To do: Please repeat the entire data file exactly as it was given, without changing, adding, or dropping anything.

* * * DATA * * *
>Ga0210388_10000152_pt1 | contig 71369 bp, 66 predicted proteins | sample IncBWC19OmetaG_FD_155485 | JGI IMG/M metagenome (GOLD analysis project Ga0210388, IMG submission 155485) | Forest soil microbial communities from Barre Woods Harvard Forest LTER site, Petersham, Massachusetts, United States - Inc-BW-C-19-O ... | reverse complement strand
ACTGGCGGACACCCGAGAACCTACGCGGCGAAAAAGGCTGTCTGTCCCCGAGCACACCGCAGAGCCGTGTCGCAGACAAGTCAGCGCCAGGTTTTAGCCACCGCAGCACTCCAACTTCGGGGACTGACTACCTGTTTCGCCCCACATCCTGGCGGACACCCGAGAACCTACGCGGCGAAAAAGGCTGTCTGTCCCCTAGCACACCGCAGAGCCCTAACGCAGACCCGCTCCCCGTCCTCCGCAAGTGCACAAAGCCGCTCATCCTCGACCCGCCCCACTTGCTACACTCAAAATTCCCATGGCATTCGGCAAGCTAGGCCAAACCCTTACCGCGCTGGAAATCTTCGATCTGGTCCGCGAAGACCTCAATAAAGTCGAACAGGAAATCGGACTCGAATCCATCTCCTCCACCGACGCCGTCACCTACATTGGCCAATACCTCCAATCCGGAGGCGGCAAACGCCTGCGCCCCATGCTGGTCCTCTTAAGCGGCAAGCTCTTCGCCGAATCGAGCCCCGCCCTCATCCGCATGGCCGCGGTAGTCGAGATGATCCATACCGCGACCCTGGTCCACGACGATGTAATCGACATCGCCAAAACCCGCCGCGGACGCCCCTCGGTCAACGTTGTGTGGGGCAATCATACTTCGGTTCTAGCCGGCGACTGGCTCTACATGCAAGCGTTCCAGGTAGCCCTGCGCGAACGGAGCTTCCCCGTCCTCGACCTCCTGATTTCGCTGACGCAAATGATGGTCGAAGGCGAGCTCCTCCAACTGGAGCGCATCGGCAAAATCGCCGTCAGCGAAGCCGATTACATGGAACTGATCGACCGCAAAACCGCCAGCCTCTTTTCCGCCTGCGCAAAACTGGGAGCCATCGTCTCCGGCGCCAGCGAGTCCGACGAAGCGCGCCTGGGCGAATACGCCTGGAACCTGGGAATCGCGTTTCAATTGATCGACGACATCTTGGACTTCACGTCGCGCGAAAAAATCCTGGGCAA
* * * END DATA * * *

>Ga0210388_10000152_pt1 | contig 71369 bp, 66 predicted proteins | sample IncBWC19OmetaG_FD_155485 | JGI IMG/M metagenome (GOLD analysis project Ga0210388, IMG submission 155485) | Forest soil microbial communities from Barre Woods Harvard Forest LTER site, Petersham, Massachusetts, United States - Inc-BW-C-19-O ... | reverse complement strand
ACTGGCGGACACCCGAGAACCTACGCGGCGAAAAAGGCTGTCTGTCCCCGAGCACACCGCAGAGCCGTGTCGCAGACAAGTCAGCGCCAGGTTTTAGCCACCGCAGCACTCCAACTTCGGGGACTGACTACCTGTTTCGCCCCACATCCTGGCGGACACCCGAGAACCTACGCGGCGAAAAAGGCTGTCTGTCCCCTAGCACACCGCAGAGCCCTAACGCAGACCCGCTCCCCGTCCTCCGCAAGTGCACAAAGCCGCTCATCCTCGACCCGCCCCACTTGCTACACTCAAAATTCCCATGGCATTCGGCAAGCTAGGCCAAACCCTTACCGCGCTGGAAATCTTCGATCTGGTCCGCGAAGACCTCAATAAAGTCGAACAGGAAATCGGACTCGAATCCATCTCCTCCACCGACGCCGTCACCTACATTGGCCAATACCTCCAATCCGGAGGCGGCAAACGCCTGCGCCCCATGCTGGTCCTCTTAAGCGGCAAGCTCTTCGCCGAATCGAGCCCCGCCCTCATCCGCATGGCCGCGGTAGTCGAGATGATCCATACCGCGACCCTGGTCCACGACGATGTAATCGACATCGCCAAAACCCGCCGCGGACGCCCCTCGGTCAACGTTGTGTGGGGCAATCATACTTCGGTTCTAGCCGGCGACTGGCTCTACATGCAAGCGTTCCAGGTAGCCCTGCGCGAACGGAGCTTCCCCGTCCTCGACCTCCTGATTTCGCTGACGCAAATGATGGTCGAAGGCGAGCTCCTCCAACTGGAGCGCATCGGCAAAATCGCCGTCAGCGAAGCCGATTACATGGAACTGATCGACCGCAAAACCGCCAGCCTCTTTTCCGCCTGCGCAAAACTGGGAGCCATCGTCTCCGGCGCCAGCGAGTCCGACGAAGCGCGCCTGGGCGAATACGCCTGGAACCTGGGAATCGCGTTTCAATTGATCGACGACATCTTGGACTTCACGTCGCGCGAAAAAATCCTGGGCAA